‘It’s blackmail’: European leaders accuse Russia of holding governments to ransom by turning off gas supplies in row over payments in roubles
- Russia has stopped supplying gas to Bulgaria and Poland over a payment dispute
- They have been accused of blackmail for demanding they pay for gas in roubles
- European Commission President Ursula von der Leyen said it was ‘unacceptable’
Russia was accused of blackmailing governments and millions of families across Europe by turning off the gas taps yesterday.
The state-owned gas giant Gazprom blocked supplies to Poland and Bulgaria, which initially sent wholesale prices in Europe soaring by up to 20 per cent.
The decision represents a dangerous escalation in the economic war with the West, triggered by the Kremlin’s illegal invasion of its neighbour.
Moscow claimed the halt of natural gas supplies via the Yamal-Europe pipeline, which runs through Belarus, was a result of ‘unfriendly’ actions towards Russia.
Putin’s spokesman Dmitry Peskov said both countries had refused Russian demands to pay in roubles, a move designed to prop up the heavily sanctioned currency.
He warned that other European customers may also see the taps turned off if they too refuse to pay in roubles next time payment is due.
Gazprom (pictured) has completely suspended gas supplies to the Bulgarian company Bulgargaz and the Polish PGNiG, due to their failure to pay in roubles in time
European leaders have condemned Russia actions, deeming it blackmail (pictured: Pipes at a gas transmission point near Warsaw)
As a result, a number of countries have drawn up plans to ration supplies, which could see major industry and manufacturers ordered to shut down to protect gas for homes and prevent blackouts.
The Russian move is forcing governments across Europe to speed up a switch to alternative supplies. Western officials say that this represents a major strategic failure for Moscow.
One UK official said: ‘This will be one of the major strategic developments from this campaign and it will be a failure for Russia because it will reduce its income and also compromise its offensive capability.
‘This is one of the costs we are inflicting on Russia. Long-term sanctions will have the same effect. The Prime Minister has said Russia must be seen to have failed.’
Britain’s Deputy Prime Minister Dominic Raab slammed Russia’s decision, saying it will add to its status as an ‘economic and political pariah’.
EU Commission President Ursula von der Leyen called Russia’s decision to stop gas going to Poland and Bulgaria ‘unacceptable’
President of the European Commission Ursula von der Leyen said Russia’s attempts at ‘blackmail’ were doomed to fail. She called it ‘unjustified and unacceptable’ and said it pointed to Russia being an unreliable gas supplier.
The EU was prepared for this scenario and contingency plans are in place to get gas from alternative sources and maintain maximum gas storage levels. Poland and Bulgaria are already receiving gas via their EU neighbours, including Greece.
Polish prime minister Mateusz Morawiecki was applauded by MPs in parliament when he said the ‘blackmail’ would have no effect. Bulgarian prime minister Kiril Petkov said that it was a ‘gross violation’. And despite Bulgaria taking nearly 80 per cent of its gas from Russia, he added: ‘We won’t give in to such racketeering.’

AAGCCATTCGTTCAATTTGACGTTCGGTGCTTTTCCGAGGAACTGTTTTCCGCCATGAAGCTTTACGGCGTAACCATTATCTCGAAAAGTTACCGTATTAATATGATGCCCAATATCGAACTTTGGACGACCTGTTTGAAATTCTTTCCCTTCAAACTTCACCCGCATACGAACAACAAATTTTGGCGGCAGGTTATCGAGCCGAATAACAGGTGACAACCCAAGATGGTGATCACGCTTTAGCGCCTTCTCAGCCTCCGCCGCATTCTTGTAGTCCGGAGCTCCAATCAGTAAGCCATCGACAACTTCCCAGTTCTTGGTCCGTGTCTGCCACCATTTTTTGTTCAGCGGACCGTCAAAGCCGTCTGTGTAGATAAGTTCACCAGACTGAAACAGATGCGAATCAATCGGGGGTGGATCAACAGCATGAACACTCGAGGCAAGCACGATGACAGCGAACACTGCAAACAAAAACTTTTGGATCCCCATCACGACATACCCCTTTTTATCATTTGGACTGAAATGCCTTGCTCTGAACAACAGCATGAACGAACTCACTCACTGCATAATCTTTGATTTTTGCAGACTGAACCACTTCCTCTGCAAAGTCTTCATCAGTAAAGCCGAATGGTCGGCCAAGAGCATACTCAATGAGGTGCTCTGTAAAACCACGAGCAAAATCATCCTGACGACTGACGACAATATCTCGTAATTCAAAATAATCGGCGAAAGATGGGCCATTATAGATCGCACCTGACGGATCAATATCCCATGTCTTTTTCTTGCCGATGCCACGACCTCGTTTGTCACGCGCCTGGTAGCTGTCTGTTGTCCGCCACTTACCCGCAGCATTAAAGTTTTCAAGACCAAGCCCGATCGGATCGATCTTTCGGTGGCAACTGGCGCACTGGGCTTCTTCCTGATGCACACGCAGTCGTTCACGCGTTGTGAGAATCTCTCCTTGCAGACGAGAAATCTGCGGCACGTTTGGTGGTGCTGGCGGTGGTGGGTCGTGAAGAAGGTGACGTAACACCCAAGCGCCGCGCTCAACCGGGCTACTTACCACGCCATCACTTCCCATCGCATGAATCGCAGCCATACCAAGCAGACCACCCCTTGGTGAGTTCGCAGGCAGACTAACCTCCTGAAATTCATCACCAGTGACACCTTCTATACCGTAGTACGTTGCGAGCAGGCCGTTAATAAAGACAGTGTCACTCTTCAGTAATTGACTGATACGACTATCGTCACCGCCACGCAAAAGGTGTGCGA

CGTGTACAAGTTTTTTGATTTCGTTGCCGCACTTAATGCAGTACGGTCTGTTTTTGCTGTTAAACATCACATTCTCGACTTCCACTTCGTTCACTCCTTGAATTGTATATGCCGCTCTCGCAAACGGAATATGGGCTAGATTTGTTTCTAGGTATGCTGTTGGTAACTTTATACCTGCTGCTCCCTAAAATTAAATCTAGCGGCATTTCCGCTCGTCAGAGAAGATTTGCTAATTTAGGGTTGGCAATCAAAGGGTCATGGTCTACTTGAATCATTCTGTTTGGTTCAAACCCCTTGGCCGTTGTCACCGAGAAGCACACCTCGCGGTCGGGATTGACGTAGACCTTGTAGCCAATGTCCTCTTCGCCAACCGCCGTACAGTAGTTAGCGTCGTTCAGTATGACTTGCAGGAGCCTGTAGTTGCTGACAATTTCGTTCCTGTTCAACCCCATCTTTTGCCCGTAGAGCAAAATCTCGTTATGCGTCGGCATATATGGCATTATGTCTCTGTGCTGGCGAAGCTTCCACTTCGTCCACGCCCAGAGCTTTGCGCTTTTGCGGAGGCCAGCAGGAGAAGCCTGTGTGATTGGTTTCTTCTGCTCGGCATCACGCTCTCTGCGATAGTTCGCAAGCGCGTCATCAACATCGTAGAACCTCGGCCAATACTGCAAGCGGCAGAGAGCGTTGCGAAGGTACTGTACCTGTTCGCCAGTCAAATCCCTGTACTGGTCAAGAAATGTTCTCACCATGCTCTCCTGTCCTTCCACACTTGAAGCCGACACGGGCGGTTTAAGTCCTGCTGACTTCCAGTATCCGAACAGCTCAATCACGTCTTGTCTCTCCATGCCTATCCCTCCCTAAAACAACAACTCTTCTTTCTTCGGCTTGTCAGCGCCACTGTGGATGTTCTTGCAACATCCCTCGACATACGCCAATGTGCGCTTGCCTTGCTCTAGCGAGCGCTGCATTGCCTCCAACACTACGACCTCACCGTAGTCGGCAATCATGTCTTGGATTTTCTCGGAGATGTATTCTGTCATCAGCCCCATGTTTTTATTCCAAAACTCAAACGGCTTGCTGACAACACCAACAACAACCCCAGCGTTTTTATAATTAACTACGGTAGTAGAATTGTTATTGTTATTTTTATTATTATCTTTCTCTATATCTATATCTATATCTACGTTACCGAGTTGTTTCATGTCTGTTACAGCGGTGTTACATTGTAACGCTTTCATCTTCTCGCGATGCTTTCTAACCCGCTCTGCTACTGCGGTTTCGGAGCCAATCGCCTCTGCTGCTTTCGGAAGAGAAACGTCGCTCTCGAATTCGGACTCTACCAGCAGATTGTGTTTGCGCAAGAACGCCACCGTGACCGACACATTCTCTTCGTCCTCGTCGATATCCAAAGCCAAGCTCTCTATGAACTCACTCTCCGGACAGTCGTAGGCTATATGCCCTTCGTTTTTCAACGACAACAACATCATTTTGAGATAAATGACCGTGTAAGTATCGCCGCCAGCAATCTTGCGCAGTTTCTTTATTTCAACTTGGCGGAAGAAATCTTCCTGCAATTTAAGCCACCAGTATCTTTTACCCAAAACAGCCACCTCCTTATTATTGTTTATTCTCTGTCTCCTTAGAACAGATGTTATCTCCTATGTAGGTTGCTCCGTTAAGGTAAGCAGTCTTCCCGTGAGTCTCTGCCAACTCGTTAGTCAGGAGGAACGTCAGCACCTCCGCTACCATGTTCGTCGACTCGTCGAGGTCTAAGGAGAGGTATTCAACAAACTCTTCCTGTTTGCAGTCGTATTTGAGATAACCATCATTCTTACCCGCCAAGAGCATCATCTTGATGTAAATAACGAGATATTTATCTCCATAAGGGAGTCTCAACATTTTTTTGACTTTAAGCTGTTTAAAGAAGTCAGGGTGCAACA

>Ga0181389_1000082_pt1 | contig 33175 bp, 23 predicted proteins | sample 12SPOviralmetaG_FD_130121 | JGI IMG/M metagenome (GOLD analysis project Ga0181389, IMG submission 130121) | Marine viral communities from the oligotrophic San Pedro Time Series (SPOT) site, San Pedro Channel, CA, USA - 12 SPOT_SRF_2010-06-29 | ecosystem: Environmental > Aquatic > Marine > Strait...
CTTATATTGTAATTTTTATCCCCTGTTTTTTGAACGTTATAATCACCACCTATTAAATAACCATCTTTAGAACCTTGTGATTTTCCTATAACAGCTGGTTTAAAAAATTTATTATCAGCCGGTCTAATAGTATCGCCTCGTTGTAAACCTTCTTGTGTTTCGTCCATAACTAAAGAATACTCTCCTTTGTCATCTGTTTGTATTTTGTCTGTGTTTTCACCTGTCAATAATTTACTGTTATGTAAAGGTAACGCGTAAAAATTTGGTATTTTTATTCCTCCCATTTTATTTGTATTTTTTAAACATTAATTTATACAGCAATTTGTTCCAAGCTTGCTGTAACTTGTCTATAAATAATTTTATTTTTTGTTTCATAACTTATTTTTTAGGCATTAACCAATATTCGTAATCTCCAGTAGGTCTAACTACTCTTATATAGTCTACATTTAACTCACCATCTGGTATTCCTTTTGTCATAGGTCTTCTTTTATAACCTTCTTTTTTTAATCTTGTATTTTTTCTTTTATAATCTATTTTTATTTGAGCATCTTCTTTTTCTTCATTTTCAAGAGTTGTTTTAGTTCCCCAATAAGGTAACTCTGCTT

While there was a 20 per cent price hike in European wholesale gas prices in early trading, much of this fell away later in the day.
But despite many countries in Europe rallying together, four major gas trading companies have bowed to pressure to pay for Russian supplies in roubles through back channels, a report by Bloomberg claimed yesterday.
The names of the buyers and countries have not been revealed. However Slovakia, which is heavily reliant on Russian gas, previously suggested it may be forced to comply with demands to pay in roubles.
But Mrs von der Leyen warned that this would breach sanctions and weaken the collective Western response.
Who relies on Russian gas?
Before the invasion of Ukraine, much of Europe ran their homes and factories on Russian gas. Some smaller nations, such as Bosnia and Herzegovina, Moldova and North Macedonia, got all their gas from Russia. The figure for Bulgaria was 77 per cent with 40 per cent for Poland. Even Germany got 49 per cent of its gas from Russia with Italy at 46 per cent. The UK, by contrast, gets very little gas from Russia – around 3-5 per cent.
What happens if more countries are cut off?
Russia’s economy would go into meltdown as a result of lost income from any block on gas sales. At the same time, Germany would be unable to find alternative sources to meet all of its demand. Germany – along with other nations – has drawn up plans to cope, however. These include the option to shut down some heavy industries to protect supplies to homes and keep the lights on.
Who else can supply gas?
Europe has been racing to find alternatives in recent months. These include supplies from Norway and Azerbaijan via pipeline, and shipments of liquefied natural gas (LNG) from the Middle East, US, Africa and Caribbean. A number of countries, including Poland, have been building terminals at their ports in order to accept LNG cargo ships.
What about our bills?
The UK is relatively flush with gas at the moment, thanks to supplies from the North Sea and Norway along with shipments of LNG. As a result, British wholesale prices fell slightly yesterday, despite the turmoil in Europe. However, the figure still remains around 200 per cent higher than a year ago. The price cap on energy tariffs rose by 54 per cent on April 1, adding around £700 to annual bills which are now just under £2,000 for those on default tariffs. Based on the current market, this figure is set to jump to around £2,600 from October 1 when the cap is revised for the winter.
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